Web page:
'Gerrymander 5K' Run Draws Hundreds in Protest of Skewed Political Maps
Gerrymandering, where one party draws political maps that skew in their favor, is an issue that’s playing out in courts across the country. Few regions have been impacted more heavily than Western North Carolina. In Asheville, activists staged a creative event Saturday to draw attention to how our Congressional maps are drawn. BPR's Jeremy Loeb was there.
You could call Asheville ground-zero for the gerrymandering debate taking place across the country. It was here that in 2010, newly empowered Republican state lawmakers drew Congressional maps that split the heavily Democratic mountain city between 2 safe Republican districts. Republicans now control 10 of 13 Congressional seats in the swing state.
Alana Pierce: “It’s a very partisan process and it ends up being the legislators choosing the voters rather than the voters choosing the legislators.”
Alana Pierce of the local League of Women Voters helped organize a creative way to draw attention to the lines, what they called the Gerrymander 5k. More than 350 people came out to run or walk the meandering district line that splits Asheville. Pam Tidwell explained that she has two children who live on either side of the road where the run began.
Pam Tidwell: “…and they are in two different districts. It is absurd.”
The runners organized into groups….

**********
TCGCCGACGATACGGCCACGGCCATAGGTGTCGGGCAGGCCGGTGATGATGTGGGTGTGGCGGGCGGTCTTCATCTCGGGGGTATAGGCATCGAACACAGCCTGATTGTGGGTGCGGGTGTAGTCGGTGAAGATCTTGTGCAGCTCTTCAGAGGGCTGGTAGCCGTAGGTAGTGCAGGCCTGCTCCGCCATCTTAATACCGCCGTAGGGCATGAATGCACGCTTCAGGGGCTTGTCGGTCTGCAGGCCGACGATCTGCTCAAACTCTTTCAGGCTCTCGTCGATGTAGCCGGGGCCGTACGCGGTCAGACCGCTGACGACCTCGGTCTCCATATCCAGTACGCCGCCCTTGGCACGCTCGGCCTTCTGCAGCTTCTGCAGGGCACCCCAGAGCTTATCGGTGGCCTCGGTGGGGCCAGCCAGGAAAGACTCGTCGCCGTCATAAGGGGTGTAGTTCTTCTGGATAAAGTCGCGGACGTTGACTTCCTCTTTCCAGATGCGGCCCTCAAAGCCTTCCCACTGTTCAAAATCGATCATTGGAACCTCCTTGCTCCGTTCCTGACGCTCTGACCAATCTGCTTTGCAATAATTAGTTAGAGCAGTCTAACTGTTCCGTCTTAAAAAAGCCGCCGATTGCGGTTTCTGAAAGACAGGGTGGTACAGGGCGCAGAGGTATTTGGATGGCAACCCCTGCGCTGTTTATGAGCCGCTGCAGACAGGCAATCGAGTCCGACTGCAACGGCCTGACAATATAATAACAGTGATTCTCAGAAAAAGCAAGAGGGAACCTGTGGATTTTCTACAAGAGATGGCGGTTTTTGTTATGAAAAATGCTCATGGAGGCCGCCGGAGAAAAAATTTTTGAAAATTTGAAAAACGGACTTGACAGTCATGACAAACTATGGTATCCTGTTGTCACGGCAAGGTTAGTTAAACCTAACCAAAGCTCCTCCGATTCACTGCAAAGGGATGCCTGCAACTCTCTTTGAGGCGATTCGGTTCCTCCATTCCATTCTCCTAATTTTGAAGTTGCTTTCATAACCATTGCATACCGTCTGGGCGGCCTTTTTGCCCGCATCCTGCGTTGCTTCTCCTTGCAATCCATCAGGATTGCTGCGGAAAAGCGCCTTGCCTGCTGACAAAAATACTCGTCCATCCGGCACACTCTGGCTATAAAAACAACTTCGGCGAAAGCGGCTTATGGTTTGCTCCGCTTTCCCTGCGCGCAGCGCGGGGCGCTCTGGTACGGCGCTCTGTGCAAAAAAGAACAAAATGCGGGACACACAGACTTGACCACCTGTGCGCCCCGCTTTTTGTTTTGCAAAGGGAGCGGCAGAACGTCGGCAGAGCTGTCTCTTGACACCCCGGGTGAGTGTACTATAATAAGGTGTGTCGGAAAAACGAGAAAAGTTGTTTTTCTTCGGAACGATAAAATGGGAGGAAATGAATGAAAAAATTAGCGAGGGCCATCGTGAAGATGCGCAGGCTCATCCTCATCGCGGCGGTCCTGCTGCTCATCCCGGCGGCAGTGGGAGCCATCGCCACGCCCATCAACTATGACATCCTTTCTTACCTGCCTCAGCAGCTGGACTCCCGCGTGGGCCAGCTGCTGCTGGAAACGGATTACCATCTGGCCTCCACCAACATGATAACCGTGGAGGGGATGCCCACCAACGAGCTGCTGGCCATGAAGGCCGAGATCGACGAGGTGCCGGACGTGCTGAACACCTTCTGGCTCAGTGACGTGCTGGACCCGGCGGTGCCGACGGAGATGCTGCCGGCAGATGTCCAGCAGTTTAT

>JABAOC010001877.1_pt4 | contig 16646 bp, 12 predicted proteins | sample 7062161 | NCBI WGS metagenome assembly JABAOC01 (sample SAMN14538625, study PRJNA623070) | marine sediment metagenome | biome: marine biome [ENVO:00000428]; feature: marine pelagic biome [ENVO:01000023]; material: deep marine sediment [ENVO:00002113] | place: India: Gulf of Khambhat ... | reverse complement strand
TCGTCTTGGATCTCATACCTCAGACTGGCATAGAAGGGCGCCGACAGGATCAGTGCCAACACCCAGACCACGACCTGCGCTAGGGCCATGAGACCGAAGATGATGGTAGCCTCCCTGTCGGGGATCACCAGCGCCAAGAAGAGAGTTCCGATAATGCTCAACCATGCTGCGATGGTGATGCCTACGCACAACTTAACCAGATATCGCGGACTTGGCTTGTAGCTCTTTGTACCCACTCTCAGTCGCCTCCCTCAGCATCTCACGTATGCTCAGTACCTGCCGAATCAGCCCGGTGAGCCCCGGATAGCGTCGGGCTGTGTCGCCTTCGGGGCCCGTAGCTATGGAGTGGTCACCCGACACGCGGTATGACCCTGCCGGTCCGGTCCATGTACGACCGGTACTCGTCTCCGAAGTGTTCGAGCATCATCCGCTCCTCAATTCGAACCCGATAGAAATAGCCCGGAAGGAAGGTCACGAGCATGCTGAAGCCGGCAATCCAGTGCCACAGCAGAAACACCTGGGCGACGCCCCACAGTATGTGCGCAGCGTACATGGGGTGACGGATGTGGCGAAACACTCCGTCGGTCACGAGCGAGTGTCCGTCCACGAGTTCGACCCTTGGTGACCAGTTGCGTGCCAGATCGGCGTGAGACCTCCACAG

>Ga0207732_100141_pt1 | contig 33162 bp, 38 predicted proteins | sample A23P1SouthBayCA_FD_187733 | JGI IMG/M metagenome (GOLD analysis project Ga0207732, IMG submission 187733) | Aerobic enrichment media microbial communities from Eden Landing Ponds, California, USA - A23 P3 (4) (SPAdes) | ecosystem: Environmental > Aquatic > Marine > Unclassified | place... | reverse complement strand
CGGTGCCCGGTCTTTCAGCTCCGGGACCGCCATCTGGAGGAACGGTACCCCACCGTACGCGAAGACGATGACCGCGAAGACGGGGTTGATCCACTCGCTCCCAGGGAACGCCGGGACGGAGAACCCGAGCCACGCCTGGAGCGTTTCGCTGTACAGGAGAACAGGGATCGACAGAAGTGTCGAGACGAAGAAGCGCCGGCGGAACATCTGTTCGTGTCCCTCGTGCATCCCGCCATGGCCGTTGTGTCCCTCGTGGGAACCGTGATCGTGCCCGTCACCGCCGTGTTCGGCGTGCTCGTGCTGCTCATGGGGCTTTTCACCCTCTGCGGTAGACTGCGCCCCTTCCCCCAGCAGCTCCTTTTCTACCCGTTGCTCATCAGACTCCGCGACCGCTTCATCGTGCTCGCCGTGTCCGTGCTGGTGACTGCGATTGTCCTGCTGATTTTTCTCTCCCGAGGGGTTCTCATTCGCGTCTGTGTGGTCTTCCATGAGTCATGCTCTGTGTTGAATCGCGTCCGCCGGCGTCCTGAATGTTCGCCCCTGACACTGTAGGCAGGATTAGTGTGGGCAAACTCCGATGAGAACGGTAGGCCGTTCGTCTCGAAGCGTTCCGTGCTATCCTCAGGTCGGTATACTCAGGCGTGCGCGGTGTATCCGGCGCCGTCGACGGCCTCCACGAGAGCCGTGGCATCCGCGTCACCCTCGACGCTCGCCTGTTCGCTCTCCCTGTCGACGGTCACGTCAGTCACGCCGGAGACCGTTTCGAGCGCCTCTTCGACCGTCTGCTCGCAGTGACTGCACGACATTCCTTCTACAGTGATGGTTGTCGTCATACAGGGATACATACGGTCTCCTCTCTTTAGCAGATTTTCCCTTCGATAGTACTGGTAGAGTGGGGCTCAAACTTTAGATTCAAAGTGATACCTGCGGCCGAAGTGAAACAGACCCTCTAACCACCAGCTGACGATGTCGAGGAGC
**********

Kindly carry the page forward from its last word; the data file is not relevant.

Pierce: “1-2-3 Goooooo!”
And off they went. The route, like the district line, was a little odd.
“Are we going out that way?” Pierce: “You’re going out THIS way!!” [laughs]
5 kilometers later, and back where he started, a 23 year old Asheville resident named Matt was catching his breath.
Matt: “I’ve never run a race with so many twists and turns. But I guess when you leave the governments to draw a 5k, that’s what they do.” [laughs]
David Daley, an author who documented gerrymandering nationwide, said Asheville’s split is a perfect example of lawmakers using district lines to take away the rights of voters to select their representatives.
David Daley: “And politicians get away with it because we think it’s technical and tedious and about maps and math. Everything we can do to make it interesting and creative and fun is what’s going to ultimately build the awareness that changes this.”
And those runners had plenty of fun. Not by accident, the route ended right in front of a bar.